A recent story out of the Southeast caught my eye. A local pain management doctor has been cut off by local pharmacies, or more precisely, the patients of that doctor have been cut off because local pharmacies are refusing to fill pain scrips written by that doctor. In these instances, which I’ve seen some of my own doctor-clients’ experience, the pharmacies’ actions range from altruistic and concerned, to cowardly and hasty disassociation from a provider who may or may not have done anything wrong.
The doctor who was the subject of the news story does, admittedly, write many, many pain prescriptions, and perhaps he does deserve a close second look by pharmacists. Pharmacists, after all, have a very important job, not only to fill a prescription correctly and consider drug interactions, appropriate dosage, and medical necessity, but they also have a responsibility under federal law to double-check the legitimacy of the prescription to begin with. This is especially true when it comes to pain prescriptions, and so says the DEA. Loudly, in fact. So loudly does the DEA make this pronouncement to pharmacists, that many times I have seen pharmacists inform on doctors just to get the DEA off the pharmacy’s back.
While a pharmacist can always say, perhaps legitimately, that he or she was righteously concerned about the sheer volume of pain scrips coming out of a certain doctor’s office, that same pharmacist might be getting visits from DEA agents. The pharmacist knows from the get-go that “naming names” is often a good way to get the DEA to redirect its focus. So pharmacists name names. And then other pharmacists in the area get word, and cut off the same doctor or the doctor’s patients. A type of local hysteria takes over, and pretty soon, there are a lot of pain patients finding pharmacy counters off limits to them.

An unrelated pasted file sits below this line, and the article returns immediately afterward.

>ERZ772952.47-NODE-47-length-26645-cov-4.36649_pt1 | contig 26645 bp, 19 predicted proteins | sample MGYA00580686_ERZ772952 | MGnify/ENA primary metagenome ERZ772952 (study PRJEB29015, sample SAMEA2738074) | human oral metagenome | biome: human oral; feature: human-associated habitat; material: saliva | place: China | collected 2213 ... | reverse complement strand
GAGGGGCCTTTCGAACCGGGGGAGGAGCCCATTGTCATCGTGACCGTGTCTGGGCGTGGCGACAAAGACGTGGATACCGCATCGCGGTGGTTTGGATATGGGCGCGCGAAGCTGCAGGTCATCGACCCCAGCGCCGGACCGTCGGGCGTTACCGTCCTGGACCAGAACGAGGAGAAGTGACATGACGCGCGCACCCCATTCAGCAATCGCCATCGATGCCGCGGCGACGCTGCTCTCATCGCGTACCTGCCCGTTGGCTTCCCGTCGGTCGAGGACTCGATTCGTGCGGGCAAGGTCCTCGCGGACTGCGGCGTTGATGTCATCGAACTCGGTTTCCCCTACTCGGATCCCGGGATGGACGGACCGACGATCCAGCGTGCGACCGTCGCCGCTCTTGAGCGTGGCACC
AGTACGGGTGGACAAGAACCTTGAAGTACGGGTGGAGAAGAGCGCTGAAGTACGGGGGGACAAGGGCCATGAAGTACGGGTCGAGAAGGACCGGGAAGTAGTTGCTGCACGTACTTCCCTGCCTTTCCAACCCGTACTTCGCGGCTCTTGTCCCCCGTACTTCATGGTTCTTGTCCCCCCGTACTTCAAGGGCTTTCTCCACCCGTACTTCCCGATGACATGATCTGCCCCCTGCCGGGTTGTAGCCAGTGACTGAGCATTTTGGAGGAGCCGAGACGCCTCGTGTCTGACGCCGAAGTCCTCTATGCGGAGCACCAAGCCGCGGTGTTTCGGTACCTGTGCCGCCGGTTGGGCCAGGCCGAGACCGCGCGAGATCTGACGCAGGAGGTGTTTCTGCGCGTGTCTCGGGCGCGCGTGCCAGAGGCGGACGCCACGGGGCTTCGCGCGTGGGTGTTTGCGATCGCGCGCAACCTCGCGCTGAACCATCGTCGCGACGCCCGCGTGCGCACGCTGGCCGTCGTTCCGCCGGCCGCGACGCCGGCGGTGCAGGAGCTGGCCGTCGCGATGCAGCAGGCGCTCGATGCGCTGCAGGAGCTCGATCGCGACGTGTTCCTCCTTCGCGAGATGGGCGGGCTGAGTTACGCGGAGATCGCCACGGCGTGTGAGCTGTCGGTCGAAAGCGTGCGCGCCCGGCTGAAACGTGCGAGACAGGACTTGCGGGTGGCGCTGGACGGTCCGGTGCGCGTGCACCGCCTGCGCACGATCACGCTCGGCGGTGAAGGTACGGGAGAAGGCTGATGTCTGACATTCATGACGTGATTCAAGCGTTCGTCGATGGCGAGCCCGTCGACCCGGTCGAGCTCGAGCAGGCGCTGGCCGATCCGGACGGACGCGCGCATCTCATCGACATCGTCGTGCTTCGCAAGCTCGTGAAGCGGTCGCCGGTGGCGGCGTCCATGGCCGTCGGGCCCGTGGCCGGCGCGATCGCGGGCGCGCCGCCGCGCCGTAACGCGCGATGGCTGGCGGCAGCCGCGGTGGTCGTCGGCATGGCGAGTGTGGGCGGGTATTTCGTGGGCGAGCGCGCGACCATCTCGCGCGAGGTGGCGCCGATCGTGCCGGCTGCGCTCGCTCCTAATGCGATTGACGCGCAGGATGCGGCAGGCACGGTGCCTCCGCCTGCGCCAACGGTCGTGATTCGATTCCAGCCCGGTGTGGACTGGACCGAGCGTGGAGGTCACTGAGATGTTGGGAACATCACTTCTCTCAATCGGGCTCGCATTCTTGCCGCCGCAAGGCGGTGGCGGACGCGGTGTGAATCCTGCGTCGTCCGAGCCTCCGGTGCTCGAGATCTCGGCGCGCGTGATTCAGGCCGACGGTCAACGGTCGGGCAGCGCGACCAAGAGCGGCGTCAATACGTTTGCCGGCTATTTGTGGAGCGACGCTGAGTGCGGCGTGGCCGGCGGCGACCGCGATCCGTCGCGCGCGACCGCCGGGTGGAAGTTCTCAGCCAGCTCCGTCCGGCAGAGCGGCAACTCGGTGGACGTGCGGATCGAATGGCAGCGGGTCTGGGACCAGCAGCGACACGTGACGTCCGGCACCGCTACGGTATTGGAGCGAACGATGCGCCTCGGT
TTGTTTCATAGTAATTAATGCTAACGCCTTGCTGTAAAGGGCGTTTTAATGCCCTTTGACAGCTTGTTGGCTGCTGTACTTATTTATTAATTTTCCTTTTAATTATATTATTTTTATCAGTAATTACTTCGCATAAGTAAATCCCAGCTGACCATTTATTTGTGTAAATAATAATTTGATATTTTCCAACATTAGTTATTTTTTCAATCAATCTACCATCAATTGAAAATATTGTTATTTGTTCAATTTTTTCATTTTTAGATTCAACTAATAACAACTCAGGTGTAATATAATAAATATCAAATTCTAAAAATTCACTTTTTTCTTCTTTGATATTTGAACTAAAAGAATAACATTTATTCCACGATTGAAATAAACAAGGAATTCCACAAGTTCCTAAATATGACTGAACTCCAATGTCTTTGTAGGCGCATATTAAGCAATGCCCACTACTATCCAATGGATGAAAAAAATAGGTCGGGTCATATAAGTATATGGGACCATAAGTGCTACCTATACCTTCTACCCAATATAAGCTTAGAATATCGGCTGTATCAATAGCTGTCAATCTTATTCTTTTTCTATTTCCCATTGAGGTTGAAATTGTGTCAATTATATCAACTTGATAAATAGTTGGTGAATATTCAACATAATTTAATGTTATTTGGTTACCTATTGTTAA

What happens to these patients? An excerpt from the recent news story gives you an idea:
“I didn’t have a real good feeling about cutting people off cold turkey, but in some cases it was warranted,” a local pharmacist said.
The pharmacist interviewed is admitting that an abrupt cut-off of one’s prescription drug dosage can force people to go “cold turkey,” without tapering off of powerful medication on which the patient may have become physically dependent or developed a tolerance. What does it mean when there’s no tapering off? It means a patient risks going into withdrawal, which can be very dangerous and which subjects innocent people to great physical and psychological agony.
According to prescribing and pharmacy practice guidelines, doctors and pharmacists SHOULD NOT subject patients to abrupt, 100% cut-off from opioid dosage, even if a patient is exhibiting signs of misuse. Medication is to be titrated down, patients provided with enough medication for a reasonable time to allow them to find another provider, or be referred to substance abuse treatment programs if necessary, and patients are NOT to be placed at unnecessary risk of going into withdrawal.
And when the DEA is breathing down your neck, Mr. Pharmacist? It’s OK to kick patients to the curb then? No, it’s not. The pharmacist interviewed in the story is actually violating prescribing guidelines and probably running afoul of rules of professional conduct. He is certainly not placing patient safety ahead of his own survival. And without doubt, he is not alone in his self-serving behavior. Unfortunately, as is often the case, people who otherwise act with dignity and compassion in their professional lives fail to show courage in the face of government intimidation. It’s easier to name names.